By David Goodall (Review)
The Tablet – 17 June 2000
Leonard Cheshire, Richard Morris, Viking, £20
The life of Leonard Cheshire, as Richard Morris remarks in his preface, followed a classic pattern of Christian hagiography: birth into a well-to-do family; a dashing, turbulent and spiritually thoughtless youth; an unexpected encounter with God followed by conversion, suffering, voluntary poverty and dedication to prayer and good works.
... In early 1939, with war clearly looming, he applied for a permanent commission in the RAF. When war broke out, he opted to pilot bombers rather than the more popular fighters, because he calculated that he would thereby rise to prominence more quickly. Between June 1940 and August 1941, he carried out more than 100 bombing missions, encountered hazards and deaths on an almost unimaginable scale and won the DSO with two bars. In March 1943 he became the youngest group captain in the Service, and in September that year was given command of the celebrated "Dambuster" squadron, which specialised in low-level bombing. A year later he was awarded the VC for sustained courage, "cold and calculated acceptance of risk" and "contempt for danger".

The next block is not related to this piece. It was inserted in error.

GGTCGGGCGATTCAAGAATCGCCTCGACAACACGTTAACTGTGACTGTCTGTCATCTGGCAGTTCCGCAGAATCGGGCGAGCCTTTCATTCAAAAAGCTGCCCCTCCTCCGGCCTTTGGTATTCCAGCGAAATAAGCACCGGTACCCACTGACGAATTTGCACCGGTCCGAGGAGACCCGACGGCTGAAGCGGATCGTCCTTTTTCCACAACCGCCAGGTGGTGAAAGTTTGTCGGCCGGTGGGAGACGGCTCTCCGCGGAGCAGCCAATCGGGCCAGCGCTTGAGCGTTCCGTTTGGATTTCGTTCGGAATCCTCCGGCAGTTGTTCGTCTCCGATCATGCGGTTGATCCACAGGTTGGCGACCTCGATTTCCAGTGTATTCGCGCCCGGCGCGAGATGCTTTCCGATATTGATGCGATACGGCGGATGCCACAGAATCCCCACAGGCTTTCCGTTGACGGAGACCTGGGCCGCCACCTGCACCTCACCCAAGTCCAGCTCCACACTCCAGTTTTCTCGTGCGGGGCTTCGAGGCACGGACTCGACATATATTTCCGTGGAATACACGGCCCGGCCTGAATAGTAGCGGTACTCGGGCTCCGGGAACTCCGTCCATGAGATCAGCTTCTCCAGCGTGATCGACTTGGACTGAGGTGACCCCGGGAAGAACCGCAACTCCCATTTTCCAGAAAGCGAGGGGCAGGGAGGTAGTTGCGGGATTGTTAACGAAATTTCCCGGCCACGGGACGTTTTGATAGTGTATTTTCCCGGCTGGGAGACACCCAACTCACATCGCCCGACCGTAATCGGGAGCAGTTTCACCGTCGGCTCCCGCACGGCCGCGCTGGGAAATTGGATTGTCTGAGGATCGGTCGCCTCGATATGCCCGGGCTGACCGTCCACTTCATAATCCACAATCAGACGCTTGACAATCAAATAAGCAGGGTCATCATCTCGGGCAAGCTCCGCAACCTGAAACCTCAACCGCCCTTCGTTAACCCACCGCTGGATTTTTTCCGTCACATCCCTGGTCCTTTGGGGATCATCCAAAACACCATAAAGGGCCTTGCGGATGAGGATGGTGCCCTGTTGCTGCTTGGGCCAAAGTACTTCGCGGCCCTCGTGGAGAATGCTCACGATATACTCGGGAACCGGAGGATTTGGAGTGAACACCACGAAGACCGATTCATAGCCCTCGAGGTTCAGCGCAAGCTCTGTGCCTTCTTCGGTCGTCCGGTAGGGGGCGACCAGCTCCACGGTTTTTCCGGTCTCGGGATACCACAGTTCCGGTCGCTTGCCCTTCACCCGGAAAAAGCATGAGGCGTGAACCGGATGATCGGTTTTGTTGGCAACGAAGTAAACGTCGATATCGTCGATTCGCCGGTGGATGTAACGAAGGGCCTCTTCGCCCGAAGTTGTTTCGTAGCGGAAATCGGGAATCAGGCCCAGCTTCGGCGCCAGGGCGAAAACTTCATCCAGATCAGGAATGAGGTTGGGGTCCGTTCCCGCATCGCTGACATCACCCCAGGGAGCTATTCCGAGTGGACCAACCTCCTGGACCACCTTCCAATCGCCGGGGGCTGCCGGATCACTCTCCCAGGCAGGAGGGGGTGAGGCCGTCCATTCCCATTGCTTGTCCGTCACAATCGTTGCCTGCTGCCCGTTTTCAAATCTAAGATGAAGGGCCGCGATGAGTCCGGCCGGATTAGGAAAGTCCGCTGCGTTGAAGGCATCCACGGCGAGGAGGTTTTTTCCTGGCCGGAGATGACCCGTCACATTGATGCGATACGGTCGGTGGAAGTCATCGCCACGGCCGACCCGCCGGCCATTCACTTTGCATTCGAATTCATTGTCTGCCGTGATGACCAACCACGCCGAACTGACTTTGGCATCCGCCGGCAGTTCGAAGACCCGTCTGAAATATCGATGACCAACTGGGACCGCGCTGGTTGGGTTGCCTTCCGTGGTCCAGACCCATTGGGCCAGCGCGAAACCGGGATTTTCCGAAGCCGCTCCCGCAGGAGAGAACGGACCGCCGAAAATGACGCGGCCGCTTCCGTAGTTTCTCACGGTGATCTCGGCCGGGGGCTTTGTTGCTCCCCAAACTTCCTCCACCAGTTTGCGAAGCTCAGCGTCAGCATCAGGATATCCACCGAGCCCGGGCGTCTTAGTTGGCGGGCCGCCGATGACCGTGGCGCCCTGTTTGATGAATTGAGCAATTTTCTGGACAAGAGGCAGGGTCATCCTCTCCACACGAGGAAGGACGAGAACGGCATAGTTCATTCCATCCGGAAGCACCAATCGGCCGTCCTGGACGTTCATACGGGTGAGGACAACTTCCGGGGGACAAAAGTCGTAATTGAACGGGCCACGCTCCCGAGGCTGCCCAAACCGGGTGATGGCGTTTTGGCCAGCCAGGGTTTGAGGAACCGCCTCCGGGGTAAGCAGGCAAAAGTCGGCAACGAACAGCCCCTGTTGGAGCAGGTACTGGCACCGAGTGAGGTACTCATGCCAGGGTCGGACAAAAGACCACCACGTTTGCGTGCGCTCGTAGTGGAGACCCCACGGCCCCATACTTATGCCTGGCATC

Following a staff job in India, he was nominated by Churchill in 1945 to be one of two British observers (the other being Sir William Penney) at the dropping of the atomic bomb on Nagasaki. Contrary to popular belief, this experience – vividly described by Morris – did not bring about his conversion to Christianity; but it convinced him that no government could ever again face the risk of nuclear attack, and that nuclear deterrence therefore opened up the possibility of world peace. To the end of his life, he believed in world peace as an attainable goal and nuclear deterrence as a necessary condition of achieving it. [ ... ]